Augmentan® is the trade name of an antibiotic that belongs to the penicillin family.
The drug Augmentan® is an antibiotic that consists of two active ingredients: the aminopenicillin amoxicillin and the ? lactamase inhibitor clavulanic acid. This combination of active ingredients is used, among other things, to treat bacterial infections in which the bacteria normally react resistant.
The ?-lactamase in the bacterium is responsible for this. This is also the case with amoxicillin. This means that Amoxicillin cannot unfold its effect and thus cannot defeat the bacteria. It was therefore considered to combine Amoxicillin with an active substance that prevents the resistant properties in the bacteria, in this case clavulanic acid. This combination of the drug allows the antibiotic to unfold its effect.
When is Augmentan® used?
Augmentan® is a broad-spectrum antibiotic, which means that it has a broad, diverse range of applications and is less specific to a disease. Because of the antibiotic’s special composition, it is used primarily for bacterial infections that are resistant to the common penicillin and do not react to penicillin. Its spectrum of action is mainly focused on Gram-negative bacteria, some of which should be mentioned with their clinical pictures. Augmentan® can be used for:
- Middle ear and sinusitis
- Soft Tissue Infections
- Urinary tract infections
- Gastrointestinal complaints
- Bile duct infections
- For endocarditis prevention.
When should it not be used?
An intolerance to ?-lactam antibiotics, including penicillins, is a clear argument against using Augmentan®, as in the worst case it can lead to severe allergic reactions, including anaphylactic shock. Patients with impaired liver function should avoid the drug. If kidney function is impaired, the dose must be reduced.
If the infection is accompanied by very severe gastrointestinal symptoms, with diarrhoea and vomiting, care should be taken not to take it orally, as it cannot have its effect. In this case, they must be adjusted to another, for example intravenous form. Augmentan® should only be taken during pregnancy and while breast-feeding after intensive consultation with a doctor. If you are taking other medications at the same time, this should also be discussed with your doctor. Depending on the medication, it can lead to interactions that may cause side effects.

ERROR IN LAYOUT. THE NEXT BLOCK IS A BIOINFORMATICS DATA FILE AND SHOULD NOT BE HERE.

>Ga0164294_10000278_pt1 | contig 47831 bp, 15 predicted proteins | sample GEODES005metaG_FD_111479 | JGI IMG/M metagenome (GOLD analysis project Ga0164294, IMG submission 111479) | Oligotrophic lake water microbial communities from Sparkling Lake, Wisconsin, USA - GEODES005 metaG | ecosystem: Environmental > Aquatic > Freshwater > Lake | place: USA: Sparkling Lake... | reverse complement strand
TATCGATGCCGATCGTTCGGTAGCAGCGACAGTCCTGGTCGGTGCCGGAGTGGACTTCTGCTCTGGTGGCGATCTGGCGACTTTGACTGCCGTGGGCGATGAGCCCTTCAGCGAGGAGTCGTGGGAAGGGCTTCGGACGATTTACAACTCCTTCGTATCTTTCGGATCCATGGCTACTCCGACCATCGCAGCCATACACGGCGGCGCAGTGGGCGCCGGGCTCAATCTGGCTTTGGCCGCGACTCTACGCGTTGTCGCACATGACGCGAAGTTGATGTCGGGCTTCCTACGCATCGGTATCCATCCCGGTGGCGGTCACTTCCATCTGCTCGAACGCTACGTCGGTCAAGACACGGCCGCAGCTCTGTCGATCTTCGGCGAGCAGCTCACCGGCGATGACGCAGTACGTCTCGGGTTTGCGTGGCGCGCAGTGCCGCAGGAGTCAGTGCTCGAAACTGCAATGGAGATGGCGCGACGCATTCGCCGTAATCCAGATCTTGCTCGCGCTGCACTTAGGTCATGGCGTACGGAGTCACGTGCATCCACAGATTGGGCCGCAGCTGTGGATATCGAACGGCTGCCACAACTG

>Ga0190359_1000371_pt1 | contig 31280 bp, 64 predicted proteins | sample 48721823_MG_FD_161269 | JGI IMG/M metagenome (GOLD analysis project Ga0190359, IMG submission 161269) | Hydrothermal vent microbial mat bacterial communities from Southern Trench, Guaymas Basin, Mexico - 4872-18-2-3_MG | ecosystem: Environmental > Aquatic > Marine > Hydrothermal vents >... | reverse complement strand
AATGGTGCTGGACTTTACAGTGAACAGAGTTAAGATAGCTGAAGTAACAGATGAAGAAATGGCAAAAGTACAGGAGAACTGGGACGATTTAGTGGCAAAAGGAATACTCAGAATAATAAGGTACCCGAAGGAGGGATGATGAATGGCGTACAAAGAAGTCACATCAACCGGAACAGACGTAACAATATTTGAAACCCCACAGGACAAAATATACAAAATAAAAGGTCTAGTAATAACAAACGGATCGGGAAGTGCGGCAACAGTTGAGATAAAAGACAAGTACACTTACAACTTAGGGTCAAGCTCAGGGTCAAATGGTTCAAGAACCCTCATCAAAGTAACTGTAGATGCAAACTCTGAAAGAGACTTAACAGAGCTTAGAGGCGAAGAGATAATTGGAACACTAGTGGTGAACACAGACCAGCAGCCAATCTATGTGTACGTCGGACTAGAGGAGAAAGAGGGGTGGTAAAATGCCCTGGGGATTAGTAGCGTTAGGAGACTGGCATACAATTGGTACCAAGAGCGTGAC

What side effects can occur?
The side effects of Augmentan® are similar to those of other penicillins. By far the most common side effects of penicillins include allergic reaction, as described above. It occurs in about 3% of patients.
The allergic reaction can take forms ranging from mild redness to anaphylactic shock. Extremely high doses of penicillin can cause neurotoxic side effects, which include cramps or even motor disorders. In addition to the side effects that apply to all penicillins in general, there are also specific adverse effects that are particularly evident in the aminopenicillins, to which the amoxicillin in Augmentan® belongs.
Particularly when Augmentan® is taken, skin reactions in the form of exanthema, which correspond to an itchy skin rash, are more frequently noticeable. It should be emphasized here that the use of Augmentan® increases the incidence of exanthema, especially in the case of viral infections. This phenomenon has been particularly noticeable in patients with infectious mononucleosis (Pfeiffer glandular fever).
It then develops about 10 days after the start of application. It is not an allergic reaction, so that a general penicillin therapy need not necessarily be ruled out in the future. Because penicillin is an antibiotic and has an influence on the bacteria, it can also interfere with the natural bacterial colonisation and thus cause mild gastrointestinal complaints. However, gastrointestinal side effects are rather rare with Augmentan® compared to other penicillins.